BSA Literature - Current?
Rick Covington (rcovingt@CCMAIL.DSCCC.COM)
Wed, 7 Feb 1996 21:42:57 -0600
GFd 28 Jan 96 11:05:01 CST
Date: f Fd V` F^kH vn vl :A @t
GFd 28 Jan 96 11:05:01 CST
From: "rcovingt" <email@example.com>
Subject: Pinewood Derby Tips.
I've debated in replying to the list on this subject. For many of us
scouters we promote the concept of the boy making the total car. But
for those dads that want to build a winning car for the 'adults race' I
will offer a few more tips.
Pinewood Derby Kit
extra wheel kits
small triangle file
cloth sandpaper, 600, 400, 200, 150, 80
0000 steel wool
arbor tool for spinning the wheel in the drill motor.
Avery 5/8 inch diameter labels
Tip 1 First thing, order the booklet "How to build cars and rockets"
by Hugh T. Hodges from Hodges Hobby House Box 3923 Glendale, Ca. 91201.
Tip 2. Order a bottle of Hodges moligraphite. It is little balls of
graphite, it does not cake up. Important for later use.
Tip 3. Shape the body into a thin wedge shape. The rear of the car
has the axle slot nearest the end.
Tip 3a. If race rule allow, lengthen the wheel base. Longer wheel
base runs faster.
Tip 4. Add weights up to 5 oz. There was a very good discussion on
the location of the weights. Position them to the rear. I like to
have the car's center of balance about 1.25 inches in front of the rear
axle. Drill hole in the side behind the rear axle for the round
weights. Add wood putty to cover. Route out enough clearance for the
flat 2.2 oz plate weight under the car.
Tip 5. Axles The Pinewood Derby kits supply nails for axles. But
you have to use them. Using a drill motor, chuck each axle and spin
slowly to determine 4 straight nails. It may be necessary to buy a
couple boxes of spare wheels to find 4 straight ones.
Under the head of the nail, there are a couple of burrs. I use the
triangle file to remove, but instead of maintaining the 90 degree angle
between the head and nail body, I like to remove about 15 degree to
reduce a friction point between the nail head and the wheel hub.
Cut a grove at a 45 degree angle into the nail body where the head
meets the nail body. That way the wheel hub cannot rub the rough
corner of the nail head.
Tip 6. Polish the underside of the nail head, the axle and the TOP
of the nail head. To polish the axles, tear the 600 grit silicone
carbide sandpaper or crocus cloth into strips. Dip into water and
apply pumice and polish until it looks like a mirror. The smaller the
diameter (0.75 inch) of the axle the faster it goes.
Tip 7. Use a spare nail to drive a pilot hole in the axle slot. Leave
about a 1/4 inch sticking out. The nail must be at 90 degrees to the
body. It is very important to drive the nail in straight.
Tip 8. Wheels. Check your race rules. If you are allowed to modify
the wheel, cut a vee or undercut the surface to leave a single raised
track around the wheel. Most rules prevented these obvious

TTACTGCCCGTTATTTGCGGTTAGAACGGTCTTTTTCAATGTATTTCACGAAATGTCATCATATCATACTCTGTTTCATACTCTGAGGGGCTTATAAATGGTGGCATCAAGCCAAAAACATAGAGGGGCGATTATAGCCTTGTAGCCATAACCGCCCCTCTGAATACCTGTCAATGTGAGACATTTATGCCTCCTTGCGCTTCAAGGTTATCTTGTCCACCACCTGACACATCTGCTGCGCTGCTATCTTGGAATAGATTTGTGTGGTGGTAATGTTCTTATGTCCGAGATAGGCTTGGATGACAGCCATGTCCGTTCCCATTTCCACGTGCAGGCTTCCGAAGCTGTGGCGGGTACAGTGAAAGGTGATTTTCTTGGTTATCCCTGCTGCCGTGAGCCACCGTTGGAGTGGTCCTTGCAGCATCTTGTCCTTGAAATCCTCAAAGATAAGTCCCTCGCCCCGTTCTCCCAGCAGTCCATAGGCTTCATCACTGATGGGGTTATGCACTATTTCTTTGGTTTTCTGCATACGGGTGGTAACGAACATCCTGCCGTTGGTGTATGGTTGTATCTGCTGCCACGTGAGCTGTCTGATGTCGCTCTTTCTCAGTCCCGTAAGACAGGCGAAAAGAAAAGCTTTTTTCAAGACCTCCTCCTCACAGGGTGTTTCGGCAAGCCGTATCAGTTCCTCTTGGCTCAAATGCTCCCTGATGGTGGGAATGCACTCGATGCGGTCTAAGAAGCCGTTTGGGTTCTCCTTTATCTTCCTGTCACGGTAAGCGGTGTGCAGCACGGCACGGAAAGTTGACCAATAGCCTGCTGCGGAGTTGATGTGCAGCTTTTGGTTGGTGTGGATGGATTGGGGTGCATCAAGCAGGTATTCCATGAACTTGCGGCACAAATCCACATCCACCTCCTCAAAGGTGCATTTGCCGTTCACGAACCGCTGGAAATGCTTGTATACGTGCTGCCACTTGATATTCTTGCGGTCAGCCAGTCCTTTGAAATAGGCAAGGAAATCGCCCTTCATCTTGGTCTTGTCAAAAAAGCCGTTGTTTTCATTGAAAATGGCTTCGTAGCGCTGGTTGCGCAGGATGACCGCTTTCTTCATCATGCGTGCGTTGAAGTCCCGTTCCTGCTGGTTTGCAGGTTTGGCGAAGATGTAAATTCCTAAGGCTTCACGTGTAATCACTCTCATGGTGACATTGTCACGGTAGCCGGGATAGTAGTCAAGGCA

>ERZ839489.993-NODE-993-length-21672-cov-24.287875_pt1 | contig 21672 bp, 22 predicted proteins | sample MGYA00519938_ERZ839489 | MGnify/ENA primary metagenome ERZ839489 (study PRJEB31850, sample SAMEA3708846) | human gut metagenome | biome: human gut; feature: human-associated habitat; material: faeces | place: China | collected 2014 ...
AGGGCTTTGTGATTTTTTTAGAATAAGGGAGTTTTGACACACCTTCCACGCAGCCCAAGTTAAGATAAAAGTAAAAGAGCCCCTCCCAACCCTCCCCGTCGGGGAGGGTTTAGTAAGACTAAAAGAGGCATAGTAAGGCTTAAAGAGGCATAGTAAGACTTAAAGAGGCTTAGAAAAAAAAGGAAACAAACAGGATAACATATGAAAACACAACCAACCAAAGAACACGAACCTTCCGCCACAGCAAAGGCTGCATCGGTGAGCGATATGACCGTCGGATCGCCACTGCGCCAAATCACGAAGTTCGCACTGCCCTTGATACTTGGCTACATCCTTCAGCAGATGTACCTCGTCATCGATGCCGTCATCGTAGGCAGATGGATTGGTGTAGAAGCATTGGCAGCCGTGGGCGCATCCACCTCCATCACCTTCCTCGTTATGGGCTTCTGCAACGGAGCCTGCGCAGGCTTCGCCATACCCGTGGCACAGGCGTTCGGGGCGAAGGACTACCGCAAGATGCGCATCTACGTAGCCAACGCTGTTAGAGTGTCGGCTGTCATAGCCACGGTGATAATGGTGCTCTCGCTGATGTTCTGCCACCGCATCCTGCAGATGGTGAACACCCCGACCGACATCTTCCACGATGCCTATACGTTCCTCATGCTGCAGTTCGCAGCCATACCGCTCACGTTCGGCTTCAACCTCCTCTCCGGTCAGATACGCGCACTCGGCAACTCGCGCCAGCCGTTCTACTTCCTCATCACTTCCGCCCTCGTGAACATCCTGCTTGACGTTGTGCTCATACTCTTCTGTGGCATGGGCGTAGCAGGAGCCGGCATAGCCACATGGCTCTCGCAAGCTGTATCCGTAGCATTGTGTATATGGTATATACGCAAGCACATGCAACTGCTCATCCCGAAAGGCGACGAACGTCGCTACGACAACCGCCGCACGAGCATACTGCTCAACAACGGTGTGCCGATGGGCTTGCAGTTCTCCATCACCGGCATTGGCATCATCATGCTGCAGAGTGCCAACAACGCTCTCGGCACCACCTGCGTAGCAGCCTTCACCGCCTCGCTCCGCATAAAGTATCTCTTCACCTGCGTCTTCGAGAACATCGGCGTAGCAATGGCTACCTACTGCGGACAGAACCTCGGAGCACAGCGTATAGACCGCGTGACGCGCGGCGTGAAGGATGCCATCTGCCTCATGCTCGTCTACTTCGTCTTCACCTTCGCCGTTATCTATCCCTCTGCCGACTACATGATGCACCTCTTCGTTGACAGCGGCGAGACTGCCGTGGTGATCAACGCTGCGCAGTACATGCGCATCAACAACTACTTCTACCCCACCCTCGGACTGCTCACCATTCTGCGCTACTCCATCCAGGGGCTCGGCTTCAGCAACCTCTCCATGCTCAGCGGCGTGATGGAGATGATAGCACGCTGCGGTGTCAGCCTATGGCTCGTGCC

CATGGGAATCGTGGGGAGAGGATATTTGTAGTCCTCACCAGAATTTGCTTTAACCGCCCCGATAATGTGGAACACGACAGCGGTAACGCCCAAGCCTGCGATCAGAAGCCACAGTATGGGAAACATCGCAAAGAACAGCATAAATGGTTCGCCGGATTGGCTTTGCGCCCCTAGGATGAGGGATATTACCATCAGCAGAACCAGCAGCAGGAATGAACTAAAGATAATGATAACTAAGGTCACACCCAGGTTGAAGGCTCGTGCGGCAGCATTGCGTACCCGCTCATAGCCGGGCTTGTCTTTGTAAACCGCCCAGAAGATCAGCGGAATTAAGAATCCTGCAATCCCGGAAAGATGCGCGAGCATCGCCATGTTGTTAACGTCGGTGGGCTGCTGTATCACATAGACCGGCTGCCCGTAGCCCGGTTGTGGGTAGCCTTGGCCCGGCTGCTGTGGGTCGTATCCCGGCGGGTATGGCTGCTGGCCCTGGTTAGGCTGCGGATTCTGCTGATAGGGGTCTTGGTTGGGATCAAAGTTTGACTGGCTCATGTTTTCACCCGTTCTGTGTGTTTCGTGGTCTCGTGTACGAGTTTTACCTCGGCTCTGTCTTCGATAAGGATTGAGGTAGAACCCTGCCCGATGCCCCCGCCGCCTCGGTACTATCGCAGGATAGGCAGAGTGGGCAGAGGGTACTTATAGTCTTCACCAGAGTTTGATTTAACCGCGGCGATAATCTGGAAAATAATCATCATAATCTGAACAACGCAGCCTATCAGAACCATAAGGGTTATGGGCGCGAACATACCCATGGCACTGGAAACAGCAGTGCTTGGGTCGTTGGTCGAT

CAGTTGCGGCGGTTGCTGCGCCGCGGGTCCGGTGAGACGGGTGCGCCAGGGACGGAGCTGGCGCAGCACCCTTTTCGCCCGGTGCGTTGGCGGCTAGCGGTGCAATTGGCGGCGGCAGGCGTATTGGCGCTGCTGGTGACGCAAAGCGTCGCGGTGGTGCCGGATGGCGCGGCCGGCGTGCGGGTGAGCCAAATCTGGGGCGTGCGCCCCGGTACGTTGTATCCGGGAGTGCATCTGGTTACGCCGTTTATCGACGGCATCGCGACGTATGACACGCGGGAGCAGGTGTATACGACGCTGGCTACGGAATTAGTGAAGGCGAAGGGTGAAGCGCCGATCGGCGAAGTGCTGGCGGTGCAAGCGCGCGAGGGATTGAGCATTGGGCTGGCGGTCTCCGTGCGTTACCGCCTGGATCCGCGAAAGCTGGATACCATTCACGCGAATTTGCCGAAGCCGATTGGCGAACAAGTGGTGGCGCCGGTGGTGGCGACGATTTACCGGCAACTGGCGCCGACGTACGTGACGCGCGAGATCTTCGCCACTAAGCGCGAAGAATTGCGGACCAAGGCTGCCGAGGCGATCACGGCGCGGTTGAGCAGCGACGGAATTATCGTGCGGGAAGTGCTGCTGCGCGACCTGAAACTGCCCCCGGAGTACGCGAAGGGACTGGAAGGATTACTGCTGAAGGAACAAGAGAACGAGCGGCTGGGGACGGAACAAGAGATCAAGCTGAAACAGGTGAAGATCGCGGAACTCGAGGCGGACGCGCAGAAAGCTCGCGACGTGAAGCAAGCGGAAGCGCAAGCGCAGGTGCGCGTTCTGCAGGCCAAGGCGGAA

It usually takes several wheels to find 4 matched wheels. Starting
with the rougher sandpaper, spin the wheel at about 30 percent speed to
remove the rough edges and smooth the wheel to a slight curve. Finish
sanding with the 0000 steelwool. Polish with rubbing compound. Don't
forget to polish the inside of the hub. Clean up the compound with
Tip 9. Use a combination of graphite and molybdenum disulfide
( graphite-moly lube )lubrication. Put a small amount of this graphite
in a ziploc bag. Put the wheels and axles in. Work the graphite over
all. More rubbing the better.
Tip 10. Install the wheels and axles. Test for three wheels. Using
your kitchen counter or dining table, gently roll the car to determine
if one of the front wheels does not turn. Three wheels are faster than
Tip 11. Wheel Alignment. Faster cars roll straight. Using your
kitchen counter or dining table, gently roll the car to determine if it
rolls straight. If it does not, turn the axle 1/4 turn to see if that
Tip 12. Check for 1/8 inch wheel clearance between the inner wheel hub
and the car body. Glue the axles in place. Using elmers white glue,
glue the axles in place. Let dry.
Tip 13. Add moly lube graphite into the axle area. Spin, spin, spin
the wheels to work the lube into place.
Tip 14. Wheel Hubcaps. Paint if desired the 5/8" dia. Avery Labels to
match the car color. When dry, take one of the 3/8 inch number circles
that come with the PD kit and place it in the center of the 5/8" dia.
avery label sticky side. Put some molylube into the wheel cavity
around the hub. Using super glue gel, put a bead of super glue on the
wheel edge and apply the hubcap.
The hubcap prevents the wheel from touching the car body and provides a
source of lubrication.
Tip 15. Add additional weight to reach 5 oz.
If your lucky dad, your car might win.
Terry Howerton Sakima Group, Inc. SCOUTER Magazine Kansas City